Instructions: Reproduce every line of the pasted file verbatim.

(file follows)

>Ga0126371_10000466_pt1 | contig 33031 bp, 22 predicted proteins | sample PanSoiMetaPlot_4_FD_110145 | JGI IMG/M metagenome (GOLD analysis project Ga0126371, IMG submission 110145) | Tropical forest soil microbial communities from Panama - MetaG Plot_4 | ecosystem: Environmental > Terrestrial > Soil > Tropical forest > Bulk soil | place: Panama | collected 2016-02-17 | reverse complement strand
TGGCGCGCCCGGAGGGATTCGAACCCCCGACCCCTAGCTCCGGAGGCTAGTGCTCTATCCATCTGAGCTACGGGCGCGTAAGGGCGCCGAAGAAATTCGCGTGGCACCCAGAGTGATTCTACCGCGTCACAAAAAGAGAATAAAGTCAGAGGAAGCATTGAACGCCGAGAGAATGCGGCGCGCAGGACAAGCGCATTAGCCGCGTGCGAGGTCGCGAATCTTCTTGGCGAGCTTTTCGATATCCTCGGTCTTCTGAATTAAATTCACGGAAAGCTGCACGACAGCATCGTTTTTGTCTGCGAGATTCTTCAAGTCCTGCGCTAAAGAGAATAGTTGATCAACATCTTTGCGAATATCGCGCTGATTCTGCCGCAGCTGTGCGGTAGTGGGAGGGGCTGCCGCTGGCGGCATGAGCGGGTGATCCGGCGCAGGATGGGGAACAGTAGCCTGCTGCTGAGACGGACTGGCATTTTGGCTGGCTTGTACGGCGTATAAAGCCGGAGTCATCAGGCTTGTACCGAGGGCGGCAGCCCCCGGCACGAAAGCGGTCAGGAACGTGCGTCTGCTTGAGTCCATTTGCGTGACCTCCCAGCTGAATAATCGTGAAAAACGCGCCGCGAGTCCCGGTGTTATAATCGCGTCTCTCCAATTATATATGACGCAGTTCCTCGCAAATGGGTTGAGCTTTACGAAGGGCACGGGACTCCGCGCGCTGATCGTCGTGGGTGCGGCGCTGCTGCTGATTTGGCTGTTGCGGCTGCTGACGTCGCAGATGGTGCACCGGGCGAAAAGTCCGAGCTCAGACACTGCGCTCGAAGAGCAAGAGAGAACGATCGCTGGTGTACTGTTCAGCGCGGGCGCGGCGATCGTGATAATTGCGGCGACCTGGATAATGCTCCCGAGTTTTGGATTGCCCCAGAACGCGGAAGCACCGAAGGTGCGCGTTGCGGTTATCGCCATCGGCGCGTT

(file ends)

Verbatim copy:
>Ga0126371_10000466_pt1 | contig 33031 bp, 22 predicted proteins | sample PanSoiMetaPlot_4_FD_110145 | JGI IMG/M metagenome (GOLD analysis project Ga0126371, IMG submission 110145) | Tropical forest soil microbial communities from Panama - MetaG Plot_4 | ecosystem: Environmental > Terrestrial > Soil > Tropical forest > Bulk soil | place: Panama | collected 2016-02-17 | reverse complement strand
TGGCGCGCCCGGAGGGATTCGAACCCCCGACCCCTAGCTCCGGAGGCTAGTGCTCTATCCATCTGAGCTACGGGCGCGTAAGGGCGCCGAAGAAATTCGCGTGGCACCCAGAGTGATTCTACCGCGTCACAAAAAGAGAATAAAGTCAGAGGAAGCATTGAACGCCGAGAGAATGCGGCGCGCAGGACAAGCGCATTAGCCGCGTGCGAGGTCGCGAATCTTCTTGGCGAGCTTTTCGATATCCTCGGTCTTCTGAATTAAATTCACGGAAAGCTGCACGACAGCATCGTTTTTGTCTGCGAGATTCTTCAAGTCCTGCGCTAAAGAGAATAGTTGATCAACATCTTTGCGAATATCGCGCTGATTCTGCCGCAGCTGTGCGGTAGTGGGAGGGGCTGCCGCTGGCGGCATGAGCGGGTGATCCGGCGCAGGATGGGGAACAGTAGCCTGCTGCTGAGACGGACTGGCATTTTGGCTGGCTTGTACGGCGTATAAAGCCGGAGTCATCAGGCTTGTACCGAGGGCGGCAGCCCCCGGCACGAAAGCGGTCAGGAACGTGCGTCTGCTTGAGTCCATTTGCGTGACCTCCCAGCTGAATAATCGTGAAAAACGCGCCGCGAGTCCCGGTGTTATAATCGCGTCTCTCCAATTATATATGACGCAGTTCCTCGCAAATGGGTTGAGCTTTACGAAGGGCACGGGACTCCGCGCGCTGATCGTCGTGGGTGCGGCGCTGCTGCTGATTTGGCTGTTGCGGCTGCTGACGTCGCAGATGGTGCACCGGGCGAAAAGTCCGAGCTCAGACACTGCGCTCGAAGAGCAAGAGAGAACGATCGCTGGTGTACTGTTCAGCGCGGGCGCGGCGATCGTGATAATTGCGGCGACCTGGATAATGCTCCCGAGTTTTGGATTGCCCCAGAACGCGGAAGCACCGAAGGTGCGCGTTGCGGTTATCGCCATCGGCGCGTT